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Fracking Regulations Likely

Written By Brianna Panzica

Posted August 11, 2011

Since the process of hydraulic fracturing began as a method of extracting natural gas from massive shale deposits in the United States, environmentalists and the public have been vocal about concerns of the effects.

The process nicknamed “fracking” consists of injecting large amounts of water mixed with sand and chemicals into shale deposits to break them up and release the natural gas within.

With it have come reports and complaints of drinking water contamination and air pollution.

To gain public confidence while continuing the extracting of this valuable natural resource, the Obama administration set up a panel to gather information and impose regulations on the process.

And on Thursday this panel issued a report detailing the regulations they feel to be necessary in order to continue the process.  Reuters reported the details.

Members of the panel indicated their belief, due to research and information gathered, that the process of fracking comes with a very low risk of drinking water contamination.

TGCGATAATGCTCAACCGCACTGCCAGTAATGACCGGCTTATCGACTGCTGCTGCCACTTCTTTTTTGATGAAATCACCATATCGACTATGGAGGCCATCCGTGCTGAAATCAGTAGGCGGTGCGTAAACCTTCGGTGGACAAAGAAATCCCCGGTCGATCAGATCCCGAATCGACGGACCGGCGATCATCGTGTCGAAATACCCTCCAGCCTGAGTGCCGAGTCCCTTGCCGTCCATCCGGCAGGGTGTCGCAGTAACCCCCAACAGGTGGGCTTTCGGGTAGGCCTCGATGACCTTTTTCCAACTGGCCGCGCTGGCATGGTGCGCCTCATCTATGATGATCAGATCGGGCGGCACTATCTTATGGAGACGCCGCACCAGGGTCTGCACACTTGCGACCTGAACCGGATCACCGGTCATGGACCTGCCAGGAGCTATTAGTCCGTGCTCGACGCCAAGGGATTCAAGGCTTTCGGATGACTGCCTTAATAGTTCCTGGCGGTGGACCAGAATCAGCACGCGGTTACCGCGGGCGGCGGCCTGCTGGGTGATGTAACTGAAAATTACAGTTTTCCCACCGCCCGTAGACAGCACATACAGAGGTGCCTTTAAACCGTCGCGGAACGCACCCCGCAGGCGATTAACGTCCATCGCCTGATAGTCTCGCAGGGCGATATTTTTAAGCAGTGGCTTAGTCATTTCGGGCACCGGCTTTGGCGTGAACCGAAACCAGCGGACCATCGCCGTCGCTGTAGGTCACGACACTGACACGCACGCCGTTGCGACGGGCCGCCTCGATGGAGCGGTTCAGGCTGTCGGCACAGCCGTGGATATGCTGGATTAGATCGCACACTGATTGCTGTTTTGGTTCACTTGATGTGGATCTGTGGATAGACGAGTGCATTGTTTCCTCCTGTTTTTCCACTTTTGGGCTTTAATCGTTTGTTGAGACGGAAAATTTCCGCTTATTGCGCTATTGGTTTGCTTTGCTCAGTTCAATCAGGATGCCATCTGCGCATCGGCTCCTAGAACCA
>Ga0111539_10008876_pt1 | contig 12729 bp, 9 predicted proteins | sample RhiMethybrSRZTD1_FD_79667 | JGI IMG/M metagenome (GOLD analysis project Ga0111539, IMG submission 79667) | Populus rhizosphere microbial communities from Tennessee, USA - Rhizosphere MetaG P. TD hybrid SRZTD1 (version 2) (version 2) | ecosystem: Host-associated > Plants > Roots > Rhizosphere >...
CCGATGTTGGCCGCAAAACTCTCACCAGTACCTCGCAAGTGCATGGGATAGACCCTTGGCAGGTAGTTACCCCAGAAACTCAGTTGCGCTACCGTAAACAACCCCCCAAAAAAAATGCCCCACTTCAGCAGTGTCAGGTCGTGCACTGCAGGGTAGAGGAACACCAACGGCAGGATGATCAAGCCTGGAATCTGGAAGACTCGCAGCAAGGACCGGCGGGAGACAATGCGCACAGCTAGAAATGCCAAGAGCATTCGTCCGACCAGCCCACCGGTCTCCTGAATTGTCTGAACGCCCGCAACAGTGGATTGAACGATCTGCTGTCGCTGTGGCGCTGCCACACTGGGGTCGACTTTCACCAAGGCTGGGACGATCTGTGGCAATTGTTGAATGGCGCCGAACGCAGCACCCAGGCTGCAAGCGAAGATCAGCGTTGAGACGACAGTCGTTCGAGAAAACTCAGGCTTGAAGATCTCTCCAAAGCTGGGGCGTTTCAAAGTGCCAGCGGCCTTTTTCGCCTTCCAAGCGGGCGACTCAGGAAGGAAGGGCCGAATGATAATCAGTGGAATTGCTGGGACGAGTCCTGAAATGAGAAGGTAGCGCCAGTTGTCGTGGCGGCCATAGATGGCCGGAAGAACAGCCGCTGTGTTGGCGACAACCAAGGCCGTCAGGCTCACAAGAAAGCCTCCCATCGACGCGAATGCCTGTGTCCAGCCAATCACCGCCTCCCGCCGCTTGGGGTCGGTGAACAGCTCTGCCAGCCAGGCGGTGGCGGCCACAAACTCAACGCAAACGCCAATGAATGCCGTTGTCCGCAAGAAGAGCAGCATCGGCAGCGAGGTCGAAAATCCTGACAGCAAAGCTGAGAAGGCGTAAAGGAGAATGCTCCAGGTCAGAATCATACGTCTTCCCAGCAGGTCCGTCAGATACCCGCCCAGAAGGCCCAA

Yet as this is not enough to settle public fears, more regulations have been recommended.

The panel suggested a manifest system, in which the fracking waste would be tracked step by step to ensure proper disposal.

The report recommended that states create a more active system to measure the quality of water before and after fracking occurs.

It also called for a measurement of methane and other emissions that may pollute the air, such as equipment emissions.

The panel is looking to require drilling companies to release information about the ingredients in fracking fluids and to eliminate diesel as one of the ingredients.

It will put together a database to compile information about the fracking process and the wells.

The goal, chairman of the panel John Deutch told Reuters, is “measuring and disclosing the results of what they’re doing in the field.”

A better regulation of the field will increase public confidence and decrease the risks of the extraction process.

However, investors should be wary; the regulations run the risk of increasing the cost of the process, possibly even to points where it is no longer a profitable industry.

Reuters named major U.S. shale gas production companies ExxonMobil (NYSE: XOM), Chesapeake Energy (NYSE: CHK), Chevron Corp (NYSE: CVX), and Devon Energy (NYSE: DVN).

These companies hope to be able to work with the panel to prevent a high increase in the cost of extraction.

More harmony with the public in the process of fracking would be beneficial for the industry if a cost increase could be avoided, these companies believe.

Much development has been postponed by moratoria as states wait for more information before they will allow fracking to continue.

This has prevented development of the Marcellus shale in states such as New York and Maryland.

A final report with recommendations will be released by the panel in November.  At that time we will see what lies ahead for the industry.

That’s all for now,

Brianna

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